Resources and Advice on Long-Distance Caregiving for Your Aging Parent

The idea of aging in place or growing older where you live is popular. While three-fourths of people over the age of 45 plan to age in place in their own residence, that percentage jumps even higher for people over the age of 50.

But most people cannot age in place without some help. As the aging population grows, more children of older adults will have to step up to become informal caregivers.

While some adult kids are fortunate to live in the same city as their parents, others have moved away from their hometowns. Fortunately, it is possible to be a long-distance caregiver. It’s not easy, mind you, but with careful planning, resources such as, and plenty of communication, you can help your parents stay in their current residence safely.

Help with Medicare

Medicare is an invaluable resource that helps seniors in the United States cover increasing medical expenses. As an informal caregiver, it is up to you to ensure that your parent has coverage throughout the year. Medicare open enrollment is only available during a fixed amount of time each year. The exact dates are subject to change each year, but generally, the period begins sometime in mid-October and ends in early December. Starting in 2019, patients can switch between their Medicare Advantage plans between January 1 and March 31.

  • Use the following tips to navigate around the pitfalls of Medicare enrollment.
  • Compare the various Medicare plans available at Remember that plans differ from state to state, so use your parent’s state of residence to look up choices that are available for them.
  • Medigap and Medicare Advantage plans help cover what regular Medicare Plans A and B will not. Medigap plans have more predictable costs, but Medicare Advantage premiums are lower. Learn more about the difference between the two in a Forbes article here.

HICAP = Free Medicare Counseling in San Mateo County and Throughout California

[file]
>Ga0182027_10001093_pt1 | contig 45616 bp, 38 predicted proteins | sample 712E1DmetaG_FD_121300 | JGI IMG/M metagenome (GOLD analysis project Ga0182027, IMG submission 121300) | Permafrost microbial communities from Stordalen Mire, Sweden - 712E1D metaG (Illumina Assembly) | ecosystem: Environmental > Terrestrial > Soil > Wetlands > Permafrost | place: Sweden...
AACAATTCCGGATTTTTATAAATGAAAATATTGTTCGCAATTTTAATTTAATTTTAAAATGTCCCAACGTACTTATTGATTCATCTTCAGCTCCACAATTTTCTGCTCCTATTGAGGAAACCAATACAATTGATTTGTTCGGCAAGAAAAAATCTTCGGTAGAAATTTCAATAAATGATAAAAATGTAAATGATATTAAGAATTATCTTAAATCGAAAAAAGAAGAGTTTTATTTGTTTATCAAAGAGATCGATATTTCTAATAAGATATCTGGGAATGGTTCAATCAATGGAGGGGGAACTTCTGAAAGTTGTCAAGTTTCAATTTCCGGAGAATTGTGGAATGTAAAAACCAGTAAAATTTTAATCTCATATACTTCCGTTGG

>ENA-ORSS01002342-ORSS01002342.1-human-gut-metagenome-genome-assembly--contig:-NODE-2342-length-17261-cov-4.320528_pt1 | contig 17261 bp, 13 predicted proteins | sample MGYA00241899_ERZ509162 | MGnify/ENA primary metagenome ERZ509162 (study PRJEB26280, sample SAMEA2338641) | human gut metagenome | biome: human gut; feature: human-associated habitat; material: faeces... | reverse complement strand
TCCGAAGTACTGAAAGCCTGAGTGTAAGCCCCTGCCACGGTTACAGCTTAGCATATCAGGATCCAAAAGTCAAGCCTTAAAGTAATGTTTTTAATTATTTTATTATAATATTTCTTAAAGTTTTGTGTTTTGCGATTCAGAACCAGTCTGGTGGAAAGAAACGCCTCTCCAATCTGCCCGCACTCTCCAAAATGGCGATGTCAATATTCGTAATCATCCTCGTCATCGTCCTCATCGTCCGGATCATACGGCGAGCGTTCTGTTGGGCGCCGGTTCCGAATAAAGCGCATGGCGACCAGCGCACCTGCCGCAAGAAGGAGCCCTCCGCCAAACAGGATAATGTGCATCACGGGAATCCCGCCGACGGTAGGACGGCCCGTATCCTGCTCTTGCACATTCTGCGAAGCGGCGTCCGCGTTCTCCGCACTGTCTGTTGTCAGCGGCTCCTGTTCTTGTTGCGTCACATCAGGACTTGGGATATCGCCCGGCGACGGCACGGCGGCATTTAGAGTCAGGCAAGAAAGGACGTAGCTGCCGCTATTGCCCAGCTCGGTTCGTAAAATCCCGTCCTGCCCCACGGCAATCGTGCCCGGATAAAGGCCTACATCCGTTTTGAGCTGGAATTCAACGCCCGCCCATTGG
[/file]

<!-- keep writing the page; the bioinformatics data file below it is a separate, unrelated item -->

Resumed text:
Resources and Advice on Long-Distance Caregiving

More Community Resources

One of the hardest things about long-distance caregiving is not being able to be there during those unexpected moments when your loved one needs assistance. Thankfully, there are resources you can tap into when a physical presence is important such as assisting with transportation, medical care or even socialization to help prevent loneliness. Studies show that social connections keep people of all ages healthy.

In southern and central San Mateo County, California, 70 Strong lists dozens of free and low-cost resources for residents ages 60 and up. Among them are HICAP, transportation options, housing including the Villages of San Mateo County, part of the nationwide and worldwide village movement; support groups, many volunteer opportunities to stay active and help others, and dementia resources.

In Colorado, a nonprofit organization called A Little Help connects seniors with people in their community that are available for assistance. Neighbors help seniors with transportation, yard work, home organization, socialization and more. Furthermore, A Little Help creates opportunities for seniors to share their stories and skills in the community so they feel included, respected and useful. Organizations like A Little Help seek to create stronger communities while helping older citizens experience healthier and happier lives.

Many houses of worship offer services for seniors in the community. If your parent has a designated house of worship, talk to their community leader about these services. If your parent does not have a house of worship, talk to them about the possibility of joining one. Even if they are not particularly religious, joining a spiritual community may be worthwhile. Studies have shown that going to religious services may help people live longer.

In summary, being an informal caregiver for a parent when you live in a distant location is a challenge. However, with the right planning and resources, it is possible. Helping your parent navigate Medicare is a crucial part of being a caregiver. Research the plans available and find a Medigap or Medicare Advantage plan that helps cover additional costs. There are organizations available that connect people with seniors for a stronger community. Look through local nonprofits or houses of worship to find a network that can be there for your parent when you are unable.

This piece was written for 70 Strong by Claire Wentz. Her website is